Food Network has added another show to the family business reality genre with “Restaurant Divided,” airing Thursdays. Each week, chef Rocco DiSpirito comes into a struggling family-run restaurant whose owners are split over how to save it.
DiSpirito then divides the space in two, with one side each devoted to the competing concepts. Customers and critics are invited in for one night. After that, DiSpirito looks at the profitability of the night and the customer reviews and decides which idea works better for keeping the restaurant afloat.
By email, DiSpirito shares thoughts about the show and the idea of family-run restaurants.
Zap2it: Where did the idea for “Restaurant Divided” originate?
Rocco DiSpirito: It was an original idea from Leopard Films USA.
Zap2it: What do you think makes you the right host for the show?
Rocco DiSpirito: My personal experience opening and operating several restaurants – one of which was a family business – uniquely qualifies me to advise and counsel our contestants through the makeover process. I understand from working with my own family the benefits and challenges it presents.
Zap2it: What are your thoughts on our fascination with family-run businesses?
Rocco DiSpirito: Watching family dynamics intersect with operating a business is incredibly compelling.
Zap2it: Have you learned any surprising things, either about running a restaurant or family dynamics?
Rocco DiSpirito: Although I truly adored working with my mother, I’ve confirmed my suspicion that mixing family and business is generally not a good idea.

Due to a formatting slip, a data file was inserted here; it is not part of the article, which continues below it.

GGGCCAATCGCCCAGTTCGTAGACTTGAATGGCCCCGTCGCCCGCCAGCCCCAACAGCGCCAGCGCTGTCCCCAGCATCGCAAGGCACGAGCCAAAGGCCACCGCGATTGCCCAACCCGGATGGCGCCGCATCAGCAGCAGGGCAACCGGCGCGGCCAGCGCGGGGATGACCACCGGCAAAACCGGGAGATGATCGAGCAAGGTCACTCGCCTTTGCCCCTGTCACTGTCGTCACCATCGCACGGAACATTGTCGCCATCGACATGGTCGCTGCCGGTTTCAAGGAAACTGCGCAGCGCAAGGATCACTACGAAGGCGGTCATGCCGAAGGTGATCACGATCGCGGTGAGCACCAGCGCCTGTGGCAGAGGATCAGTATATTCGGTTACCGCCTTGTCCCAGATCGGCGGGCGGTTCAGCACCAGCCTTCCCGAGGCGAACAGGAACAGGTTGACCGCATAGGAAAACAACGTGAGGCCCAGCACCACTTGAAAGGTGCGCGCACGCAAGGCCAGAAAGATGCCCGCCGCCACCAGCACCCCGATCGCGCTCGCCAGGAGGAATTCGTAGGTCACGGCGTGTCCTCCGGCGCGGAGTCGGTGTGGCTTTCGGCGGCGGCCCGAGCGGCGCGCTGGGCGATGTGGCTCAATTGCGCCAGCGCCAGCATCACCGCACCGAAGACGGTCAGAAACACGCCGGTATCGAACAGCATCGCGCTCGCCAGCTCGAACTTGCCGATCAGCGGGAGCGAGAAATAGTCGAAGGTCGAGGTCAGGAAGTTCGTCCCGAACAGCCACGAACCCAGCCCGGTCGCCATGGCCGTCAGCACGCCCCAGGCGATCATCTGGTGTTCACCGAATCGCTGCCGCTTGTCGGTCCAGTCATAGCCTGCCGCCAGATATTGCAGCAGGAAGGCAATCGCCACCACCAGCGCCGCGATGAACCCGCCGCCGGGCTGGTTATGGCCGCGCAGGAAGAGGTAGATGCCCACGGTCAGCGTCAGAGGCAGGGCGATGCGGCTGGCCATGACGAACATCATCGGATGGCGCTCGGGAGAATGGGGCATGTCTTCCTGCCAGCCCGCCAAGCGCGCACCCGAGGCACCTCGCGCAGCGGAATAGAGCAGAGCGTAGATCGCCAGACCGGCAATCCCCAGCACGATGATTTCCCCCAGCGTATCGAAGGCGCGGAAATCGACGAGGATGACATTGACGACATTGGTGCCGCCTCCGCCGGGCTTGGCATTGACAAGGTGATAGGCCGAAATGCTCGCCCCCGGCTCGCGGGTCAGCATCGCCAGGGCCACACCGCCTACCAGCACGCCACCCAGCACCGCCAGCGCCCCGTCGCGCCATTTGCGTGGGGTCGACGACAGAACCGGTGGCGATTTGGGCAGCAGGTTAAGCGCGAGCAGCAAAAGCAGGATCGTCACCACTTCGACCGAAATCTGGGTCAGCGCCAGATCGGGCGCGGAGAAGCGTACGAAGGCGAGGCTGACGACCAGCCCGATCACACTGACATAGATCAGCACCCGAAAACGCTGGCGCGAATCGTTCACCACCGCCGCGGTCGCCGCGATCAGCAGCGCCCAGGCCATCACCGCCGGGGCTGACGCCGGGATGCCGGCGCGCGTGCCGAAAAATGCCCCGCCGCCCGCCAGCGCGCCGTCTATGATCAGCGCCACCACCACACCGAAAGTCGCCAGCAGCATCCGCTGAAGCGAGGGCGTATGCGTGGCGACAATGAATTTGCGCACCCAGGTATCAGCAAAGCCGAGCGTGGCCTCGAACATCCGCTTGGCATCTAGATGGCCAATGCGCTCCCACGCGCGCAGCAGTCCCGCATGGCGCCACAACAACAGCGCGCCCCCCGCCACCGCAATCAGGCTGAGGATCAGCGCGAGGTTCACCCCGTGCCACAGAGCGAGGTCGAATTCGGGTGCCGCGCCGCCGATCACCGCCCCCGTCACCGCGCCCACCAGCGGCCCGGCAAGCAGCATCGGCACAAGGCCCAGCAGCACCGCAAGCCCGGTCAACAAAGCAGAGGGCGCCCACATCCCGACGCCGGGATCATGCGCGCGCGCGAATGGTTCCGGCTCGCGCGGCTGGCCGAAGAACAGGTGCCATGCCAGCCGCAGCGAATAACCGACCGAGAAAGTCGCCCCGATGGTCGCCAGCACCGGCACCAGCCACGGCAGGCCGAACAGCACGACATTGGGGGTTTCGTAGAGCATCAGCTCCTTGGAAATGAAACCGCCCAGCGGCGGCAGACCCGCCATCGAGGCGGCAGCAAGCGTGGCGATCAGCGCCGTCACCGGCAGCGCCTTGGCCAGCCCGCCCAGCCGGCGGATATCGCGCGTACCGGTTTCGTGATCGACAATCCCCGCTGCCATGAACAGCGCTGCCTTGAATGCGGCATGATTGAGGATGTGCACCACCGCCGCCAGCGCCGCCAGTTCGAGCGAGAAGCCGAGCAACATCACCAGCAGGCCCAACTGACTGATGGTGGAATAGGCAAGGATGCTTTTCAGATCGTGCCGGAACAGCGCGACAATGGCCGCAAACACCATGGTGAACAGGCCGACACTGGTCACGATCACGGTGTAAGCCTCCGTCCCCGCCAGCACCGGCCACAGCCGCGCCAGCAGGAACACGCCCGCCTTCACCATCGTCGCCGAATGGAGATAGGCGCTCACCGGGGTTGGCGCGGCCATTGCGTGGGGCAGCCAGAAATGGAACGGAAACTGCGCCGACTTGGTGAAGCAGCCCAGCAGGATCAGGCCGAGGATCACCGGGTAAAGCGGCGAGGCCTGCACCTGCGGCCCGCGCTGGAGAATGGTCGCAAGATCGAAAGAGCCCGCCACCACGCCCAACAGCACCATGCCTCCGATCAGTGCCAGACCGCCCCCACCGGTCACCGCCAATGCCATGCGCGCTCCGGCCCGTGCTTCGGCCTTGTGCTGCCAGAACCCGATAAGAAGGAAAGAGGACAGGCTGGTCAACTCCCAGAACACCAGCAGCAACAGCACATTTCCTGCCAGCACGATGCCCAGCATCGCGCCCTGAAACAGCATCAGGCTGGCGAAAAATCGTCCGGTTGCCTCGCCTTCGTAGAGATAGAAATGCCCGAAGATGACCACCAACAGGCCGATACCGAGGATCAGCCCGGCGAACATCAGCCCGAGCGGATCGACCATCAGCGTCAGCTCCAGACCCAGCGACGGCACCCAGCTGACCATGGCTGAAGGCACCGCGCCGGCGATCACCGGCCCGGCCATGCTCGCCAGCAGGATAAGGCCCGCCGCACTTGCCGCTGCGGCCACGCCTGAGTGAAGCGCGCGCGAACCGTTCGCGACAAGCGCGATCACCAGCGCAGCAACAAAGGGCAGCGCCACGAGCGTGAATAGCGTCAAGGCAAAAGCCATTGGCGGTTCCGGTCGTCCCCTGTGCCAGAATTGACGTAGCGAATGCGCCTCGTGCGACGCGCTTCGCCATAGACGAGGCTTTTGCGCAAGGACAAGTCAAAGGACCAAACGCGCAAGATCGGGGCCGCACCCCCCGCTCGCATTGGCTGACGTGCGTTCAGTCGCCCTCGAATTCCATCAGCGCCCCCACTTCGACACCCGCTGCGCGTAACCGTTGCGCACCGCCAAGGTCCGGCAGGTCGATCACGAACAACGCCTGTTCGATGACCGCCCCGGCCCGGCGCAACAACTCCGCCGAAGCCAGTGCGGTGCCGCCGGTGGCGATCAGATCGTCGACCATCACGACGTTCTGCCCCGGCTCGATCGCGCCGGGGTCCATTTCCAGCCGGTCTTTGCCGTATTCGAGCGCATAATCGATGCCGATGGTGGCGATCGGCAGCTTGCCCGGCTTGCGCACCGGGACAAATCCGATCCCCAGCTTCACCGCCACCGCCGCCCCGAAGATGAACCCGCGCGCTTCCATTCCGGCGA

Zap2it: What has come to light as the most important thing family restaurants can do to survive in competition with chain eateries?
Rocco DiSpirito: Try not to compete, do not attempt to be all things to all people like many chains are, and be as authentic and true to what you’re passionate about as possible. If you don’t like seafood, don’t open a seafood restaurant. If you’re a world-class pit master, focus on barbecue, and don’t dilute your brand with extraneous menu items like Buffalo chicken wings, because Friday’s down the road does.
Here’s the recipe for Rocco’s mother Nicolina’s famous meatballs:
1/3 cup chicken stock; 1/4 cup diced yellow onion; one clove garlic, minced; 1/4 cup fresh flat-leaf Italian parsley, chopped fine; 1/2 pound each of ground beef, ground pork and ground veal; 1/3 cup plain bread crumbs; 2 eggs; 1/4 cup Parmigiano-Reggiano cheese, grated; 1 teaspoon red pepper flakes; 1 teaspoon salt; 1/4 cup extra-virgin olive oil; 3 to 6 cups marinara sauce.
Puree the chicken stock, onion, garlic and parsley, then combine with everything but the marinara sauce until well mixed. Form meatballs and saute them in olive oil. Heat the marinara sauce in a large pot, add meatballs, and simmer for over an hour.